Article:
Thursday 4 January 2018

Evaluating Expert Witness Psychological Reports: Exploring Quality

Evaluating Expert Witness Psychological Reports: Exploring Quality

Author: Professor Jane L. Ireland, PhD, Chartered Psychologist, Forensic Psychologist, University of Central Lancashire and Ashworth Research Centre, Mersey Care NHS Trust and Coastal Child and Adolescent Treatment Service (CCATS). 

Click here for the research

The current research represents a preliminary study applying guidance given in the Civil Procedure Rules Practice Direction (UK) to assess the quality of expert psychological assessments presented in Family Courts. It also aims to draw upon admissibility criteria for expert evidence which has been developed in other jurisdictions, but is likely to have increasing influence in the UK, such as the US developed Daubert criteria. The current study examined 126 expert psychological reports submitted in family court proceedings. They covered both adult and child assessments and were obtained from three courts. There were four independent raters. Using a largely qualitative approach, the study indicated concerns regarding both the qualification of a small section of experts and regarding the quality of the reports produced. Over three-quarters of experts were qualified, of which over three quarters clinical psychologists, around a tenth educational psychologists, and a tenth forensic psychologists1 . Each report was rated with regards to its consistency with the expected content of expert reports as indicated by the Civil Procedure Rules (2005, 2010), the extent to which the psychometrics used fulfilled recognised rules for the admissibility of expert evidence (i.e. Daubert criteria2 ), coupled with an overall assessment of the quality of the report with regards to process. Results indicated wide variability in report quality with evidence of unqualified experts being instructed to provide psychological opinion. One fifth of instructed psychologists were not deemed qualified on the basis of their submitted Curriculum Vitae, even on the most basic of applied criteria. Only around one tenth of instructed experts maintained clinical practice external to the provision of expert witness work. Two thirds of the reports reviewed were rated as „poor‟ or „very poor‟, with one third between good and excellent. This preliminary study concludes with suggestions for ensuring good quality reports are produced for use by courts in family proceedings and how the instruction of appropriate experts can be enhanced.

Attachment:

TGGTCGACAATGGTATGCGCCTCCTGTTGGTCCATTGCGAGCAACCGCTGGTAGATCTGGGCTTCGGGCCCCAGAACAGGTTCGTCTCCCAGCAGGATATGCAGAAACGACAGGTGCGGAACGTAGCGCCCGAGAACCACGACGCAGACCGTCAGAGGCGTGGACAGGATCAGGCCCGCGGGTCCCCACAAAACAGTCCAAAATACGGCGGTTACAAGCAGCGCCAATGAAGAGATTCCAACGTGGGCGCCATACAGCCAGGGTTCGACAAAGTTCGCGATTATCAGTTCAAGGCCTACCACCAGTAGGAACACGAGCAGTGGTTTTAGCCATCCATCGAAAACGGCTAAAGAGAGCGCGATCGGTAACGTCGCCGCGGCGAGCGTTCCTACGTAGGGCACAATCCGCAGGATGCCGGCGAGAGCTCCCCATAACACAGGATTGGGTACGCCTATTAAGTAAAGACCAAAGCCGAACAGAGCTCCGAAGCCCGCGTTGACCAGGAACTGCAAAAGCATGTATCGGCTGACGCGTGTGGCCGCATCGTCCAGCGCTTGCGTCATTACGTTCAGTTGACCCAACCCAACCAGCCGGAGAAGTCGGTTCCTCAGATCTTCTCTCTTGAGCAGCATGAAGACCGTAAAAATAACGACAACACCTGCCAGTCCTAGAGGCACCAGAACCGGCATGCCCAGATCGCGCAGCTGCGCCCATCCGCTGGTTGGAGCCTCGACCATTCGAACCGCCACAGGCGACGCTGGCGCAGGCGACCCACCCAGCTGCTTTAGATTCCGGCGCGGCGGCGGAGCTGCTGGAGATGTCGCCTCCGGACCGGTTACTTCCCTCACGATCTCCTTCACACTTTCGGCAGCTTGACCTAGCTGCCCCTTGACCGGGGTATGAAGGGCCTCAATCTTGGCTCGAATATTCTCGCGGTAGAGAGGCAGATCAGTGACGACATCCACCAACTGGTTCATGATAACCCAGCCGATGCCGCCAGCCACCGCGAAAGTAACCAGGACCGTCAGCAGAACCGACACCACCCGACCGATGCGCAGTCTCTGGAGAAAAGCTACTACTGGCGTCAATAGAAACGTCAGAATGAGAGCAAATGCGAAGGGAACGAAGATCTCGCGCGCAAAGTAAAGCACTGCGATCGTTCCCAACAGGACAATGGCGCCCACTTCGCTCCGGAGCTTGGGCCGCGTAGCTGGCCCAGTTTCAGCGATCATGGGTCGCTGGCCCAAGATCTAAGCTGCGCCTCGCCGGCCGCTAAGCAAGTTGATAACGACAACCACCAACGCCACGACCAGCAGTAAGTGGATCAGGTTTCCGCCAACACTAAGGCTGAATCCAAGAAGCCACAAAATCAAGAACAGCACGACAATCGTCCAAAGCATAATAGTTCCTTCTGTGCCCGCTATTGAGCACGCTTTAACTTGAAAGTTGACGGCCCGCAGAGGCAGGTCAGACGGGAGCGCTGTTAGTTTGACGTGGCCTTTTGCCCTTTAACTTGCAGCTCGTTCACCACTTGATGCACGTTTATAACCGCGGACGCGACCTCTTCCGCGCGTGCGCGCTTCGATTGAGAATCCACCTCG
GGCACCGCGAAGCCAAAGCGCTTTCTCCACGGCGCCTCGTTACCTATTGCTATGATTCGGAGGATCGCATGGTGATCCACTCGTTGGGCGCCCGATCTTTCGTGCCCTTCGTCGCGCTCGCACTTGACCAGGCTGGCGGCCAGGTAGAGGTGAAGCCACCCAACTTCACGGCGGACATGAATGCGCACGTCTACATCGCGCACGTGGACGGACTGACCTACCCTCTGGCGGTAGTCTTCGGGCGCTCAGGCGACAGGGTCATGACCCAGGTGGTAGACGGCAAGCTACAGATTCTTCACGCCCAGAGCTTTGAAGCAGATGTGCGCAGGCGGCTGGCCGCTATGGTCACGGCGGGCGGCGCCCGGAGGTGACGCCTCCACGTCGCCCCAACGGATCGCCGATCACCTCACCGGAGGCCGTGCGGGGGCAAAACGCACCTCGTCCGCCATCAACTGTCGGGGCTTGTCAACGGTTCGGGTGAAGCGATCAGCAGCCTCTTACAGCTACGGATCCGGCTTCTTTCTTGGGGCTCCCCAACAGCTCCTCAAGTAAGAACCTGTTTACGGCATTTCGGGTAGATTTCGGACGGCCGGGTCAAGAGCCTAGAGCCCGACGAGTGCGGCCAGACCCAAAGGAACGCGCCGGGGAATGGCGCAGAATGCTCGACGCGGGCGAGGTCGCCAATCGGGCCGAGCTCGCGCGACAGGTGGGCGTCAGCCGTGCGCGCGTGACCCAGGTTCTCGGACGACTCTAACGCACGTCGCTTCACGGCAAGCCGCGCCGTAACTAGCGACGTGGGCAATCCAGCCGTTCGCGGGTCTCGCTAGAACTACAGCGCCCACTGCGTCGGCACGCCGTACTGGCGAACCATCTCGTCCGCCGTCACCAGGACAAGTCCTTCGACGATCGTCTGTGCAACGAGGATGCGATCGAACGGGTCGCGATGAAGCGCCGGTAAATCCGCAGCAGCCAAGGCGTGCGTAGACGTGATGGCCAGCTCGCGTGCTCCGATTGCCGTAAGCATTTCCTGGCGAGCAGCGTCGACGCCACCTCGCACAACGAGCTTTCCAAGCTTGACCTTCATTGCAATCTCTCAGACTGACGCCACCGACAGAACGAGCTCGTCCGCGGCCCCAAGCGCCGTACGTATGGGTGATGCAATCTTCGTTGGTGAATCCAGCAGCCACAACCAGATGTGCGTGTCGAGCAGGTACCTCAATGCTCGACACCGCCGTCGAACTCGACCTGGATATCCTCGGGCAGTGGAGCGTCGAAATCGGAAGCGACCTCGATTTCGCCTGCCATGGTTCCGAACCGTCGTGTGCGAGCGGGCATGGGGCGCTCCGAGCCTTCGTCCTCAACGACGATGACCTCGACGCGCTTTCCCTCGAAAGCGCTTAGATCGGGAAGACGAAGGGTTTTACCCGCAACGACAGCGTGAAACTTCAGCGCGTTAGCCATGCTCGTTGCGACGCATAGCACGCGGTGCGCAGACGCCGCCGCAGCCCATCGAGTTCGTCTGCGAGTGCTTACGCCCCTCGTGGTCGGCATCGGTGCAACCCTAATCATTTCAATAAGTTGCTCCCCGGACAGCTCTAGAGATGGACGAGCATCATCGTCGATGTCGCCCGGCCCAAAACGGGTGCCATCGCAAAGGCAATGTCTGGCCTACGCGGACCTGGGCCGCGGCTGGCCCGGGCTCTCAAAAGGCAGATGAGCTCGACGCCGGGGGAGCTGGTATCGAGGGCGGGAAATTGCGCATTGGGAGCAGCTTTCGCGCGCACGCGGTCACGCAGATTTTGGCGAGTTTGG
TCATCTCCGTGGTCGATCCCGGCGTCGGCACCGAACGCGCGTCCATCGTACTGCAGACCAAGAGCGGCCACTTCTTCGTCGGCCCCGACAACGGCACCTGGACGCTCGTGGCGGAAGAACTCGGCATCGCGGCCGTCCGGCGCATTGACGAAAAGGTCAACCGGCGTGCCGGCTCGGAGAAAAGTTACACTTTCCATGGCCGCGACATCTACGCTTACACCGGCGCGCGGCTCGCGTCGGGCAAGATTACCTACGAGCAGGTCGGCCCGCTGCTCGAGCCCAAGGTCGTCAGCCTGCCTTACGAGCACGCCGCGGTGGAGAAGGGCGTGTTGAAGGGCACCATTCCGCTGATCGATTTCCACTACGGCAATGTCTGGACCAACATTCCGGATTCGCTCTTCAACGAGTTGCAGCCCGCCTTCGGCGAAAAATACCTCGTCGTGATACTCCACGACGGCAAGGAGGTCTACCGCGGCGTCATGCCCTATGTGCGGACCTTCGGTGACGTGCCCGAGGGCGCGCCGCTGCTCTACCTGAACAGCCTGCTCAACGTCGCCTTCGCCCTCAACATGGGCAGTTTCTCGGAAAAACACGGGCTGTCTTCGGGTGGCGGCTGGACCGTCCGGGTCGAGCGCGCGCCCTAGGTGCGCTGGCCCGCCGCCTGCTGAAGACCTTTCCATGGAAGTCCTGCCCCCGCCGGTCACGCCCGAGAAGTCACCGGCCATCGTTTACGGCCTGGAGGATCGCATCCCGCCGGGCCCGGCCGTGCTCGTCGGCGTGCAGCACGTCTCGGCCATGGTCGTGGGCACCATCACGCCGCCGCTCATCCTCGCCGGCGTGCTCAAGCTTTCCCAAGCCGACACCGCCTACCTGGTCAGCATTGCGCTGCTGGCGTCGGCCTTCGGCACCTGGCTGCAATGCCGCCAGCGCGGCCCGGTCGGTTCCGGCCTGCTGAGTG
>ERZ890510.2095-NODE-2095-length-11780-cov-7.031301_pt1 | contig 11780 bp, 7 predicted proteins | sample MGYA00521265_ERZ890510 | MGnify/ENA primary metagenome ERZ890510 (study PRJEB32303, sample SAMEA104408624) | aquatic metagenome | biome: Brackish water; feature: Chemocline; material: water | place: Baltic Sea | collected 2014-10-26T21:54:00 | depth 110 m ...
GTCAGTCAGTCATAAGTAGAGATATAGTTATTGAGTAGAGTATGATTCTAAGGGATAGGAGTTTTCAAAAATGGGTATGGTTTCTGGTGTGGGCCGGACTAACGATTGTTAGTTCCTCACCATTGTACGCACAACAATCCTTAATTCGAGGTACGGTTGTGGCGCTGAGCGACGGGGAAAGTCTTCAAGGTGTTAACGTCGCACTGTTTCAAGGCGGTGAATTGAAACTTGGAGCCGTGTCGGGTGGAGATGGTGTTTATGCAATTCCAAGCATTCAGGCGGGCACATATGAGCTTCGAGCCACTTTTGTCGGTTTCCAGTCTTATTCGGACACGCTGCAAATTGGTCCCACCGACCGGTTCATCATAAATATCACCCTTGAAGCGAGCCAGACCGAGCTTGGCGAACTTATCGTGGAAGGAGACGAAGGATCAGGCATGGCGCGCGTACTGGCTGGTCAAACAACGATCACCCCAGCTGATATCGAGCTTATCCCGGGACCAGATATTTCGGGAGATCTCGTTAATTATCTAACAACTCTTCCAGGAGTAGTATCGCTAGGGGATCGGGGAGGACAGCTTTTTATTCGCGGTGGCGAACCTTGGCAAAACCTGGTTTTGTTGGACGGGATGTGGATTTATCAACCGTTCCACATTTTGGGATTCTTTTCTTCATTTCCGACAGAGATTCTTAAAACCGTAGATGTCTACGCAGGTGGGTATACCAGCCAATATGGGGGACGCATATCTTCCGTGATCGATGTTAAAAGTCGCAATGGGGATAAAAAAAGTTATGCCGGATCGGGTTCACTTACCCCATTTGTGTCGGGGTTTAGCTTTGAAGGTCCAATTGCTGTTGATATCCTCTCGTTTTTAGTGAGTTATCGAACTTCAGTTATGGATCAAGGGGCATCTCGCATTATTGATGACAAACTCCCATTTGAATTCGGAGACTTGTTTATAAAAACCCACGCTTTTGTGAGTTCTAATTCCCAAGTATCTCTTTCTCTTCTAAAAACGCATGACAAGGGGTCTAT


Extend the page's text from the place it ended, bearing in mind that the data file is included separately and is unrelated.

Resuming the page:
Update: Several complaints were made against Professor Jane Ireland to the Health Care Professions Council after her report was written. None of the complaints were upheld. 

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